CCA in the Media News

Posted on Friday, April 29, 2016 by Laura Braun

When SFMOMA reopens next month, the new Pritzker Center for Photography will become the largest photography showcase in an American art museum. The center will have double the original gallery space and new, state-of-the-art educational and storage facilities. At the heart of one of the nation’s leading fine art institutions, photography will take center stage.

Posted on Friday, April 29, 2016 by Laura Braun

This captivating project is a view into a science fiction version of what might be a way to engage a population on the reconstruction of natural fish habits and wetlands. The student put the emphasis on the visitors which, in this design, are surrounded by nature. The project's gentle confluents of objects and surfaces are clear and carefully designed, despite its monochromatic presentation. The systematic incorporation of environmental expertise into the design are well conceived.

Posted on Friday, April 29, 2016 by Laura Braun

“Last night I went to a California College of the Arts event, and there was a gentleman in a sequined silver jacket,” said Kass, noting it might have raised eyebrows in conformity-driven circles in New York. “It’s really fun and I like the playfulness that’s allowed here. The art scene is in a state of growth and everyone who’s a part of it is making their mark and being a part of it in a way they want to be. They’re not trying to fit in. They’re creating what the culture will be.”

Posted on Thursday, April 28, 2016 by Laura Braun

The book spends more time with the characters’ psychology and friendship and less with battles and weaponry. It also has a restrained, almost austere visual style that makes a lot of use of black and white. Uriarte polished his drawing skills at the California College of the Arts and drew from Scott McCloud’s essential book, “Understanding Comics,” as well.

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Posted on Thursday, April 28, 2016 by Laura Braun

During her childhood, the New York City native drew mostly buildings, lettering, and abstract textures. A lifelong habit of chasing the botanical muse led to Toby earning a BFA in Photography and Printmaking from California College of the Arts in 1979. Meeting Tim Goodman, also a fine art photographer, the couple formed Goodman Landscape Design, which celebrates its 30th anniversary this year. "Tim and I live and breathe our artwork, we can't get away from it and that's a great thing, a tremendous thing," she says.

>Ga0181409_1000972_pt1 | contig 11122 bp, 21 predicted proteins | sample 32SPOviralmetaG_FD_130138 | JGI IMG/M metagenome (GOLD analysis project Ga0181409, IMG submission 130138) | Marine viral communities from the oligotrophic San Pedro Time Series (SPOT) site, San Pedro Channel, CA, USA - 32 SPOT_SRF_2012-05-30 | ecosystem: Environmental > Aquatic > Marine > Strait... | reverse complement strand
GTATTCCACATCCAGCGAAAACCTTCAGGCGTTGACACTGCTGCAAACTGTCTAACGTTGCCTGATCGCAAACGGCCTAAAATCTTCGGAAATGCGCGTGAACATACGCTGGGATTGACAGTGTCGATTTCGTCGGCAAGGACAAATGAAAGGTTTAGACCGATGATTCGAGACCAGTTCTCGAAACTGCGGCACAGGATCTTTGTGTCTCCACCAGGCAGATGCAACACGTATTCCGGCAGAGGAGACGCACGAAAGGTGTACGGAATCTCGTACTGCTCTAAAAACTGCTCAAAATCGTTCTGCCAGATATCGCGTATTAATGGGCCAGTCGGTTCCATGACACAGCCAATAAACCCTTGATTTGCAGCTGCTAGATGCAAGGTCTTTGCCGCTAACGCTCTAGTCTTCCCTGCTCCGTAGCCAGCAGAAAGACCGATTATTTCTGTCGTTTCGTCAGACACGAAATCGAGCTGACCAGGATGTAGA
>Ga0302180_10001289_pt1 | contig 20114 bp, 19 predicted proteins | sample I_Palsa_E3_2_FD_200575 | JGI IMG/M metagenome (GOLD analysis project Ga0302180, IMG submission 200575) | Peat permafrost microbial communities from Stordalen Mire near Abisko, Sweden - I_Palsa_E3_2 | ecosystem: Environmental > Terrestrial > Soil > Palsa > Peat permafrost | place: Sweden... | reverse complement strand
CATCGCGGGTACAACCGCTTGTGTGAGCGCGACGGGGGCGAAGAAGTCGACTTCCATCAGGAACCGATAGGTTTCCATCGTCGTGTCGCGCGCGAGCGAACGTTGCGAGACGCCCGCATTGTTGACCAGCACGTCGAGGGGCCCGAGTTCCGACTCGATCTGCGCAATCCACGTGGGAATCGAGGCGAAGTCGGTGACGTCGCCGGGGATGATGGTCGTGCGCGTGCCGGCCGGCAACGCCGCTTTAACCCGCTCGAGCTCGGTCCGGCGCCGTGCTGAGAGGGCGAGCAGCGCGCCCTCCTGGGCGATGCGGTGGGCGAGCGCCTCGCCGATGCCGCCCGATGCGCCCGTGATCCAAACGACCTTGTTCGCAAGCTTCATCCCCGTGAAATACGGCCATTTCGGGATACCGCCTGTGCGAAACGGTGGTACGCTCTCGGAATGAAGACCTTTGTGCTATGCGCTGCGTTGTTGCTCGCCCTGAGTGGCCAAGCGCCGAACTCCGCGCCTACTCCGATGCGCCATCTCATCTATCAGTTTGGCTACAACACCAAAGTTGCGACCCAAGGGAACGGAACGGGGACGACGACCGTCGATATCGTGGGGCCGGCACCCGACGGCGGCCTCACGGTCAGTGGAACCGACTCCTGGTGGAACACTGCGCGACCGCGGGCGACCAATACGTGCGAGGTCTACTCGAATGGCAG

Posted on Thursday, April 28, 2016 by Laura Braun

Artist, designer and craftswoman Hannah Beatrice Quinn was one such student. After graduating from California College of the Arts in 2014, Quinn became a member of the Hunt Projects community. She works primarily in wood and metal, crafting ‘things that are useful as well as beautiful.’ Her work straddles the line between craft and fine art, from small furniture to brooms, bowls and wooden utensils. ‘I use all of the big equipment in the shop,’ says Quinn.

Posted on Wednesday, April 27, 2016 by Laura Braun

Before moving to San Diego in 2012, Cachia made one more stop in San Francisco in 2010 to get her second master's in Visual & Critical Studies at the California College of the Arts. That's where she really developed her interest in artistically exploring disability.

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Posted on Wednesday, April 27, 2016 by Laura Braun

But sustainable style is nothing new for the Fashion Design program at California College of the Arts (CCA). For nearly two decades, the program has championed an appreciation for handcrafted goods and eco-friendly brands that are carefully created to ease your conscience. Chaired by designer Amy Williams, CCA’s Fashion Design program recently partnered with Cotton Incorporated of North Carolina for on-site instruction in the responsible production of textiles.

Posted on Wednesday, April 20, 2016 by Laura Braun

Antje Steinmuller, a former student of Chastain’s who is now a principal at Studio Urbis and a professor of architecture at California College of the Arts, became the project architect. Over the next five years, Greene and Ramdev’s children, Anya and Yash, were born, and several designs ensued for the expanding family. Eventually, they made a choice. "We really helped them to understand what spatial associations they were triggering during our discussions," Steinmuller says. "Spencer was very precise.

Posted on Wednesday, April 20, 2016 by Laura Braun

Having survived her family’s internment at the Topaz War Relocation Centerin Utah, Sekimachi immediately knew what her future held the moment she witnessed a weaving class as a student at the then-California College of Arts and Crafts, post-World War II.

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